Your new home is not just a place to lay your head, it is most likely one of the biggest investments you will make as well.
To ensure a good initial price(without the addition repair costs) on your investment I recommend inspecting the items listed here as well as using the services of a qualified Home Inspector before buying.
Brickwork & Chimney - Inspect the brickwork and mortar particularly the chimney (the first part that needs repair usually). If the brick is starting to crack and crumble or the mortar is black/discolored, powdery or cracking. The affected area will have to be re-pointed which could be quite costly.(Image shows a chimney that has been half re-pointed, left side needs repair.)
Outdoor Woodwork - Items made of wood that remain exposed to elements such as decks, docks and porches. These areas should be inspected carefully, look for rotting/soft wood that could even be covered by a fresh coat of paint.
Electrical System – Pay particular attention to the panel; find out if it has been updated. 200 amp is todays standard.
200 amp panel
Beware of 60 amp service and Knob and Tube wiring, they are costly to upgrade and a lot of lenders and insurance companies require the upgrade. (60 amp fuse panel and knob and tube images below.)
Floors – Check the overall condition of the flooring, looking for spots that are not level.(Left shows hardwood that needs sanding and refinishing, right shows dream floors)
Heating – Find out the age and service record of the furnace and what it uses. Natural gas is the least expensive but is not available everywhere.(Oil furnace and tank on left, Natural gas on right)
Insulation – Homes with older plaster walls/ lathe and plaster will have little or no insulation. Check for insulation in the attic.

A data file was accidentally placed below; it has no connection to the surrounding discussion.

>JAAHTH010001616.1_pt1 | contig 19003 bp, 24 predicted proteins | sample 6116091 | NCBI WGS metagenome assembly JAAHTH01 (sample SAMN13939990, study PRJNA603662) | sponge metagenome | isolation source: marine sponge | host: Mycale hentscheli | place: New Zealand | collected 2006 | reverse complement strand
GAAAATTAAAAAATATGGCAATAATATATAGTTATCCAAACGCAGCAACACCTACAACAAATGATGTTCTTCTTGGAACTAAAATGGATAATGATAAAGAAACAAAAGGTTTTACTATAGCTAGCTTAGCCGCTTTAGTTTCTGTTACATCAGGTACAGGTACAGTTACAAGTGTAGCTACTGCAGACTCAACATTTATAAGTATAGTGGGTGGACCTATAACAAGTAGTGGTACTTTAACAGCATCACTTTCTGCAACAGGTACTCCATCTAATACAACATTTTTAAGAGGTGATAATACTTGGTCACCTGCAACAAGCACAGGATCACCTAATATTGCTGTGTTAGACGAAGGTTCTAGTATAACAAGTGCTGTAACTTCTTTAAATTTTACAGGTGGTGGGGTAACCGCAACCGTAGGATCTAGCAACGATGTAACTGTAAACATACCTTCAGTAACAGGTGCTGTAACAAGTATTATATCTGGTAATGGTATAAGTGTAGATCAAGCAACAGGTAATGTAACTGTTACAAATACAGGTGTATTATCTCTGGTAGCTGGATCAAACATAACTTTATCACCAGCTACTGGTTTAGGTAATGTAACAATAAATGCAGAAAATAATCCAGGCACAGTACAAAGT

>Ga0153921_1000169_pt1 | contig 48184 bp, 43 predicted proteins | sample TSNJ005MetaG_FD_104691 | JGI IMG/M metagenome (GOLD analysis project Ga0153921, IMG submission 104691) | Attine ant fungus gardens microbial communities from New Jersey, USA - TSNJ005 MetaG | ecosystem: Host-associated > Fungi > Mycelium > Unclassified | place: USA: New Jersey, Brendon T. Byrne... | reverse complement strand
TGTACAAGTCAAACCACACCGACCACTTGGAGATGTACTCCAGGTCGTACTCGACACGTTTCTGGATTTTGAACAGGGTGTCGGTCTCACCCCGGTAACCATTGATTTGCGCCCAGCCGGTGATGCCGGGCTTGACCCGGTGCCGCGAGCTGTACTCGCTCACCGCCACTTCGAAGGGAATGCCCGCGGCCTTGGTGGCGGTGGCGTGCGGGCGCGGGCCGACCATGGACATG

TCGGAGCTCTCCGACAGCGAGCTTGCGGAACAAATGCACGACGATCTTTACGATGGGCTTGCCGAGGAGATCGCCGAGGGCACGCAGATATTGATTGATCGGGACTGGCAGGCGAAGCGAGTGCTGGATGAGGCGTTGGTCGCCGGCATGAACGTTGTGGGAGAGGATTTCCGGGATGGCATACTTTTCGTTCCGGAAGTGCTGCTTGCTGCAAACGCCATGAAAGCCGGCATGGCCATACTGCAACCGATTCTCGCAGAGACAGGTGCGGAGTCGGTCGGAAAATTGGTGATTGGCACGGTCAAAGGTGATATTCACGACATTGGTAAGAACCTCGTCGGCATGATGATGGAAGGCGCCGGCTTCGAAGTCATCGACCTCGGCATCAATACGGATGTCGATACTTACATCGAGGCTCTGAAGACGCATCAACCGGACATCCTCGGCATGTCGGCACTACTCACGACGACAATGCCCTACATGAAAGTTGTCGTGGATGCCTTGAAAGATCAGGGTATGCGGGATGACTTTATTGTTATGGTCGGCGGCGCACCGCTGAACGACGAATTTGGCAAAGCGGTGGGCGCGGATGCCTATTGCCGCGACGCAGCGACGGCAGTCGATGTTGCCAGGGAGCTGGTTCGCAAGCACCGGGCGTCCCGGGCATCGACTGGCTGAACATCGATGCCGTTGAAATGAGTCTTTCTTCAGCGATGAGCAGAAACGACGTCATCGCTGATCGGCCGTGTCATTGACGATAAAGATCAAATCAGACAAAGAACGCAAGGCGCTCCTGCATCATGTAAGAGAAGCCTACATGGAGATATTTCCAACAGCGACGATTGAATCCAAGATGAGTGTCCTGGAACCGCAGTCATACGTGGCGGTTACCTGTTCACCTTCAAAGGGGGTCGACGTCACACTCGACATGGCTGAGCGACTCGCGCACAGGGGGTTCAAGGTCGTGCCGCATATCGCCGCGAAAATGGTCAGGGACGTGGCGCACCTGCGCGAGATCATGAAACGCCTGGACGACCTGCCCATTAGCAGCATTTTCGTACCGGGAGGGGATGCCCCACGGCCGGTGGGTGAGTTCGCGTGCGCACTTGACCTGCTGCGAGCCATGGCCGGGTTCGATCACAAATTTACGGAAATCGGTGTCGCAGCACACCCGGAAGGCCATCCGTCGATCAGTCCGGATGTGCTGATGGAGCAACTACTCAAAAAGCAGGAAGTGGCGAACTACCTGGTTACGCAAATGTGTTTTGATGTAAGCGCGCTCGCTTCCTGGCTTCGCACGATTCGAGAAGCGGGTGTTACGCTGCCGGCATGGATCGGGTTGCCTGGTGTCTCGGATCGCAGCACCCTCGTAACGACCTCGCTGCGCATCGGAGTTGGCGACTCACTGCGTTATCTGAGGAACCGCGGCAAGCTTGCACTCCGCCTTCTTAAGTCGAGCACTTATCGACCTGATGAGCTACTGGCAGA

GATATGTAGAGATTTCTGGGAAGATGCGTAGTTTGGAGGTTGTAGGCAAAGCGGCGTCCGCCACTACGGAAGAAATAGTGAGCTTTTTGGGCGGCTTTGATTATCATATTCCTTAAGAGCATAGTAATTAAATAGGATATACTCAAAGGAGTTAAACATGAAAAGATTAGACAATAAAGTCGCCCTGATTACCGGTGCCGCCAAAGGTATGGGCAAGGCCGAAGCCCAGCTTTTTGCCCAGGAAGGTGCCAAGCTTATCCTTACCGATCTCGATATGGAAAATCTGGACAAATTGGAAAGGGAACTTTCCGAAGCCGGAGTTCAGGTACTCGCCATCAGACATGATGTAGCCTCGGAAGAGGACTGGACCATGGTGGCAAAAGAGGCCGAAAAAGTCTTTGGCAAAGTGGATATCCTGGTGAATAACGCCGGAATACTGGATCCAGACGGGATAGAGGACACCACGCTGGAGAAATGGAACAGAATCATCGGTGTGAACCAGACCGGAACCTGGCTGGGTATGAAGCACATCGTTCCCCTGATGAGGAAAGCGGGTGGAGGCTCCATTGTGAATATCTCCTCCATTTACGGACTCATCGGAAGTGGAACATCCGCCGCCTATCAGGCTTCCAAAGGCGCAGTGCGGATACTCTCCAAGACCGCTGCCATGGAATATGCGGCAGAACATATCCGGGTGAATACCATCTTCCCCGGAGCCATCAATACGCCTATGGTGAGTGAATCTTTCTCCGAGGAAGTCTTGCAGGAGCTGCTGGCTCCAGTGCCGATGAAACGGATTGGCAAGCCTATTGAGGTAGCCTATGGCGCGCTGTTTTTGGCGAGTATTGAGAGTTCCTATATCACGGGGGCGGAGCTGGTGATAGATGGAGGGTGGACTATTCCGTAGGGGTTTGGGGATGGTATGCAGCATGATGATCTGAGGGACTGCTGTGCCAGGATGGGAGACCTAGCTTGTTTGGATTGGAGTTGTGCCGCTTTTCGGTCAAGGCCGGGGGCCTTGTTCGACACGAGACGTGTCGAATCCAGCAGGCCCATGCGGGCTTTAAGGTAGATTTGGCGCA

Parking – If you live in the city you know how important and expensive this can be. Make sure that the home has adequate parking and if not, find out if there any by-laws which prevent you from adding a garage or parking space. Find out what the rules are on street parking.
Plumbing – The plumbing system should be made of copper, PVC and/or PEX. Beware of lead.(Traditional copper on left, PEX on the right)
Roof – Check for overall condition, the average life span for a shingled roof is 20 – 25 years. Look for curled shingles and the amount of asphalt remaining on the shingle.(Left side needs replacing, right is proper)
Sewage and Drains – Have a qualified professional inspect the sewer system and drains to insure they are working correctly. Find out if the sewage service from the street has been upgraded.(In town system on right, out of town system on left)
Windows – Older homes often have single pane glass which would have to be replaced before you would move in.. the better the windows the more you save on heat and cooling. (Single pane window on right, modern window on left.)
I hope these tips help with your house hunting, be sure to always use qualified home inspectors or any other specialized inspectors you may require. They are trained to find flaws the average person would not even think of.
Adrian King – Sale Representative Century 21 United